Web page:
At times not losing is as important as winning

At times not losing is as important as winning.

Customer Validation
E.piphany was an 11-month-old startup with 31 people and on fire. We had closed four $100,000 deals for our customer relationship management software.

Joe Dinucci, our VP of Sales, was hot on the trail of our next big order. He had just demo’d our product to his friend, the CFO of Autodesk. After seeing the demo, the CFO walked Joe over to the office of Autodesk’s VP of sales, and said to her, “I think this product might solve your sales reporting problem.”

After a demo she agreed it would.

Joe came back to our company excited. If we won the Autodesk account it could be worth half a million dollars or more.

They Have A Problem and Know It
At the time Autodesk’s sales organization was frustrated with their IT department. It took weeks or months for Sales to get financial, sales results and customer reports from IT. Autodesk’s VP of Sales fit the profile of a earlyvangelist: she understood she had a pressing problem (couldn’t get timely data needed to forecast sales), she was searching for a solution (beating up the Autodesk CIO on a weekly basis to solve her problem), she had a timetable for a solution (now) and her company had committed budget dollars to solve this problem (they spend anything to stop missing forecasts.)

A Match Made in Heaven
For the next several weeks, the entire E.piphany engineering department worked with Autodesk’s sales operation team to build a prototype using real Autodesk data. Joe made a compelling ROI (Return On Investment) presentation to the VP of Sales and the CFO. E.piphany and Autodesk seemed like a match made in heaven and it looked like we had a $500,000 deal that could close in weeks.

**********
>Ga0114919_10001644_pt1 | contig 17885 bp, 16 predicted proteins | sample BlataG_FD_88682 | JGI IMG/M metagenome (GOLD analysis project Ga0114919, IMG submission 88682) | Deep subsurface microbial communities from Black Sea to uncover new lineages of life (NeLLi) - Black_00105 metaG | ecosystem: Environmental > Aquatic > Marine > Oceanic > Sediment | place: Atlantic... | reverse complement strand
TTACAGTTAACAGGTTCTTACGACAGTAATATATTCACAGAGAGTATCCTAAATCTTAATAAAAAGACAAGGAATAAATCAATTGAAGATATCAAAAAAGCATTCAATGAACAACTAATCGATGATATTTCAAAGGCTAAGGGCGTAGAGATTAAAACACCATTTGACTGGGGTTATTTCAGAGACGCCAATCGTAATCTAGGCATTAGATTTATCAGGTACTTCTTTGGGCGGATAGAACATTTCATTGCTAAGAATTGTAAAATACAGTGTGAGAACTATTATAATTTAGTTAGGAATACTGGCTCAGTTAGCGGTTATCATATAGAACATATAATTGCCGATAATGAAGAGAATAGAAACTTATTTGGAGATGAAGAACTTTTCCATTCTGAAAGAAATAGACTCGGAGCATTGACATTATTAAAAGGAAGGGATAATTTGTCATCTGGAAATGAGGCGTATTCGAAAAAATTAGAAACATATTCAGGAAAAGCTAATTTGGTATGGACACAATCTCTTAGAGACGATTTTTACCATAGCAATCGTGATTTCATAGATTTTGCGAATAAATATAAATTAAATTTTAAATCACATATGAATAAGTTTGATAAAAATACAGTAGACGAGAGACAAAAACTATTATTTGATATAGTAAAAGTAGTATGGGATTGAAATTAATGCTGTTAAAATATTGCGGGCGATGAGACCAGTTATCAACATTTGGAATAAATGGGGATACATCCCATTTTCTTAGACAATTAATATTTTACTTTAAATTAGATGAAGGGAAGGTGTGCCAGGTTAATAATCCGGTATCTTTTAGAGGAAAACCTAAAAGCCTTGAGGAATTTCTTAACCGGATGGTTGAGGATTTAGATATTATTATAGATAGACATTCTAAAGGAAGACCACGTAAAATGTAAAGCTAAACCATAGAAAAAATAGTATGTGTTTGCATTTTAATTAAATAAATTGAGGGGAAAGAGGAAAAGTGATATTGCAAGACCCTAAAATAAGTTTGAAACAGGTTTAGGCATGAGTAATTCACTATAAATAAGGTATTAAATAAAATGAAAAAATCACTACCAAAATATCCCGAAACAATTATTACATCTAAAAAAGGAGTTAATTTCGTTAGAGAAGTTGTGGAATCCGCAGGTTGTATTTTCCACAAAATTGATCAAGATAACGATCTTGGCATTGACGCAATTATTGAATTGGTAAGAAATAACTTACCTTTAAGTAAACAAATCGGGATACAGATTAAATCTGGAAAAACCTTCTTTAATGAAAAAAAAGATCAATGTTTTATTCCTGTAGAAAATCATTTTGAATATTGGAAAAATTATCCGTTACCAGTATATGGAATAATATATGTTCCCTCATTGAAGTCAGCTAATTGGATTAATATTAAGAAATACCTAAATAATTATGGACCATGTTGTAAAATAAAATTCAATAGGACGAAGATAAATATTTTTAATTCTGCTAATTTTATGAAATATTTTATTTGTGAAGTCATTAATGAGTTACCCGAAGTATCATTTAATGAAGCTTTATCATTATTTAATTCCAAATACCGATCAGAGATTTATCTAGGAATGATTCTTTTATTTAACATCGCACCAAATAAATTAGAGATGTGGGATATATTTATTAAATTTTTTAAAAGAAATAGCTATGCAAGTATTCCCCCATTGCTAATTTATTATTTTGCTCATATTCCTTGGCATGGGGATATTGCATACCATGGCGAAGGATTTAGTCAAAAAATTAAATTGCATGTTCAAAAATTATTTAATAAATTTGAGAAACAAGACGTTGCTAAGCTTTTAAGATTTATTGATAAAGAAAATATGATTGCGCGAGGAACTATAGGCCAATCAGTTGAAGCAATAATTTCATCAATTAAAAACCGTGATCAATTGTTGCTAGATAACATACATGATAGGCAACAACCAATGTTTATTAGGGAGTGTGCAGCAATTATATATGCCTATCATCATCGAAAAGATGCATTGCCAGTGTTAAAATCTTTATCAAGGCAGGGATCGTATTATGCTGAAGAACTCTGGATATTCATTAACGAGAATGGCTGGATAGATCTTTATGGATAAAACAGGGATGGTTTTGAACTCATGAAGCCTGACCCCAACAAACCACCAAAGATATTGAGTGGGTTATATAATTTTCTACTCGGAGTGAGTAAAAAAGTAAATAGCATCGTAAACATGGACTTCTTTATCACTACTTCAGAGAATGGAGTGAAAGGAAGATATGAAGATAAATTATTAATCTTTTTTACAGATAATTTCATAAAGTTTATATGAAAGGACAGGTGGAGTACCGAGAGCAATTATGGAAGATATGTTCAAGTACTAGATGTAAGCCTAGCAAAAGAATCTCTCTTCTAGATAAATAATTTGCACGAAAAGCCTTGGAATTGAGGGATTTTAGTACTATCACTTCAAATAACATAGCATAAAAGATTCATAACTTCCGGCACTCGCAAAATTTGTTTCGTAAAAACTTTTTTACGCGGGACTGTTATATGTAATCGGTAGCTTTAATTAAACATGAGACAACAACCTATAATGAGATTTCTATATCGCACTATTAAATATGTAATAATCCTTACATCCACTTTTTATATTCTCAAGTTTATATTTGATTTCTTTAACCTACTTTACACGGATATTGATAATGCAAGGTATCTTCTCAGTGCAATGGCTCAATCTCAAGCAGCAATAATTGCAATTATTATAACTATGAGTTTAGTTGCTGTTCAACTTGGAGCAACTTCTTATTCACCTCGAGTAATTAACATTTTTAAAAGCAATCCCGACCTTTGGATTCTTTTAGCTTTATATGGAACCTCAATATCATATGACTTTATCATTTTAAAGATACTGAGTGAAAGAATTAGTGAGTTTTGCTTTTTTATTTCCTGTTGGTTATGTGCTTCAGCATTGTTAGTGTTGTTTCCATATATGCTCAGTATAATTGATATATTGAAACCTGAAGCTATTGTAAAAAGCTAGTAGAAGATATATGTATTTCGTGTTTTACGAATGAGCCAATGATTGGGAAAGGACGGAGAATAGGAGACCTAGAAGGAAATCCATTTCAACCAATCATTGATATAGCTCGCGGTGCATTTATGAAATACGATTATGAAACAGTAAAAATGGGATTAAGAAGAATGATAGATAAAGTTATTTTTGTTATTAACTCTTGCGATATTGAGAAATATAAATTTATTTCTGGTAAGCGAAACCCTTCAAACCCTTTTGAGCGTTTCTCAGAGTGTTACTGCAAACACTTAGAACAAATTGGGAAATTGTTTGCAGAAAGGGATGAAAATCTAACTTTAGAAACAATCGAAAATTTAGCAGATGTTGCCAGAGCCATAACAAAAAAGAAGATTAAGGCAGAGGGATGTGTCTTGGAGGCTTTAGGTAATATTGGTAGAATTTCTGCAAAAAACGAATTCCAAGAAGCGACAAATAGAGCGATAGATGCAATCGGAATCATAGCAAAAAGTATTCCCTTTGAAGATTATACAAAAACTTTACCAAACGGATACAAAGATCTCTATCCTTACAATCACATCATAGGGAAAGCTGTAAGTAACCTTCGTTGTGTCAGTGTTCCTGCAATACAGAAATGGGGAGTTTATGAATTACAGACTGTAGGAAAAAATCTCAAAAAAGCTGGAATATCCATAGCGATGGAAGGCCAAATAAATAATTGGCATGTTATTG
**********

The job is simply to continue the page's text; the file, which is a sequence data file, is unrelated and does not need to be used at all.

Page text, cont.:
Not quite.

The CIO
The CFO casually mentioned that as IT would install and maintain the system, they would have to recommend and sign off on an E.piphany purchase. As the CIO worked for the CFO, Joe paid what he thought was a courtesy call on Autodesk’s CIO.

The CIO didn’t say much in the presentation (warning, warning) and he passed Joe on to his manager of data warehouse development. What Joe didn’t know was that months ago, this IT group has been tasked to solve Sales’ reporting problems and was struggling with the complexity and difficulty of extracting data from SAP.

Joe was aware of the tense history between Autodesk sales and its IT department, but given how happy the VP of Sales was with E.piphany’s prototypes plus Joe’s personal relationship with the CFO, he didn’t see this as a serious obstacle. Joe believed the IT organization had nothing but technical piece parts to compete with E.piphany’s complete solution. Given E.piphany had a vastly superior solution, Joe believed there was no logical way they could recommend to the CIO to deploy anything else but E.piphany.

Wrong.

The IT Revolt
Unbeknownst to Joe a revolt was brewing in Autodesk’s IT organization. “Sales keeps asking for all these reports and now they are telling us what application to buy?  If we deploy E.piphany’s entire solution, we’ll all be out of jobs. But if we recommend software tools from another startup, we could say we’re solving the needs of the Sales VP and still keep our jobs.“

Late in the afternoon, Joe got a call from a friend in Autodesk’s IT department warning that they were give the order to another startup. And the CIO would approve the recommendation and pass this to his boss, the CFO, the next day.

We’re Going to Lose
Joe arrived in my office, his face making it clear he brought bad news. E.piphany was now about to lose a half million-dollar Autodesk sale. Joe looked at his shoes while he muttered his frustrations with internal Autodesk politics.

We had a long discussion about the consequences if we lost. It was one thing for a startup to lose to a large company like Oracle or IBM. But to lose the sale to another startup with an inferior product would have been psychologically devastating to our little startup. E.piphany’s product development team had spent weeks inside the account, and they believed the deal was all but won. The competitor would trumpet the sales win far and wide and use the momentum to get more sales.